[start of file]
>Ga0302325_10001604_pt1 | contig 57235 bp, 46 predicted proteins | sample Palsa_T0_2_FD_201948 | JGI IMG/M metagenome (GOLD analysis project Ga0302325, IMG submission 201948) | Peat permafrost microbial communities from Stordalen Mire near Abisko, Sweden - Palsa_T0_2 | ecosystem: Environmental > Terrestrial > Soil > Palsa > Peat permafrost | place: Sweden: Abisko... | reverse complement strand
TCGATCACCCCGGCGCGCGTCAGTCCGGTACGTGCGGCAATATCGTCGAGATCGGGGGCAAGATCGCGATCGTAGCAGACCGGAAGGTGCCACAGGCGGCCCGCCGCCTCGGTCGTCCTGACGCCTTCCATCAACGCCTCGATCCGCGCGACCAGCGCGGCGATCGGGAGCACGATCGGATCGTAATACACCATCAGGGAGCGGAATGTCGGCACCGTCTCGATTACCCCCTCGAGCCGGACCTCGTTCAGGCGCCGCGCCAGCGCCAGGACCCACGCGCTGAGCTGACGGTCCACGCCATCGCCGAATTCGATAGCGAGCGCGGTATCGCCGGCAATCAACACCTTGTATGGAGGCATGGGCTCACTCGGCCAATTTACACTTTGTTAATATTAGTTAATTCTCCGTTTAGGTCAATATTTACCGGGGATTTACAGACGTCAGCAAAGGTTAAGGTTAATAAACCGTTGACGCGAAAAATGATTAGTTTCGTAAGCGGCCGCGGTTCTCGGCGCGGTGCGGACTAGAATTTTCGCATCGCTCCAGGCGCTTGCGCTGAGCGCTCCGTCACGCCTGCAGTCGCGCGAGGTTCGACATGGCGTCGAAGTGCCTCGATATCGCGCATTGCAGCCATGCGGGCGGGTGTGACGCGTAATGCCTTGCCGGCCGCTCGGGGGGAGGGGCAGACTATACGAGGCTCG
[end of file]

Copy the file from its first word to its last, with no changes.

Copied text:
>Ga0302325_10001604_pt1 | contig 57235 bp, 46 predicted proteins | sample Palsa_T0_2_FD_201948 | JGI IMG/M metagenome (GOLD analysis project Ga0302325, IMG submission 201948) | Peat permafrost microbial communities from Stordalen Mire near Abisko, Sweden - Palsa_T0_2 | ecosystem: Environmental > Terrestrial > Soil > Palsa > Peat permafrost | place: Sweden: Abisko... | reverse complement strand
TCGATCACCCCGGCGCGCGTCAGTCCGGTACGTGCGGCAATATCGTCGAGATCGGGGGCAAGATCGCGATCGTAGCAGACCGGAAGGTGCCACAGGCGGCCCGCCGCCTCGGTCGTCCTGACGCCTTCCATCAACGCCTCGATCCGCGCGACCAGCGCGGCGATCGGGAGCACGATCGGATCGTAATACACCATCAGGGAGCGGAATGTCGGCACCGTCTCGATTACCCCCTCGAGCCGGACCTCGTTCAGGCGCCGCGCCAGCGCCAGGACCCACGCGCTGAGCTGACGGTCCACGCCATCGCCGAATTCGATAGCGAGCGCGGTATCGCCGGCAATCAACACCTTGTATGGAGGCATGGGCTCACTCGGCCAATTTACACTTTGTTAATATTAGTTAATTCTCCGTTTAGGTCAATATTTACCGGGGATTTACAGACGTCAGCAAAGGTTAAGGTTAATAAACCGTTGACGCGAAAAATGATTAGTTTCGTAAGCGGCCGCGGTTCTCGGCGCGGTGCGGACTAGAATTTTCGCATCGCTCCAGGCGCTTGCGCTGAGCGCTCCGTCACGCCTGCAGTCGCGCGAGGTTCGACATGGCGTCGAAGTGCCTCGATATCGCGCATTGCAGCCATGCGGGCGGGTGTGACGCGTAATGCCTTGCCGGCCGCTCGGGGGGAGGGGCAGACTATACGAGGCTCG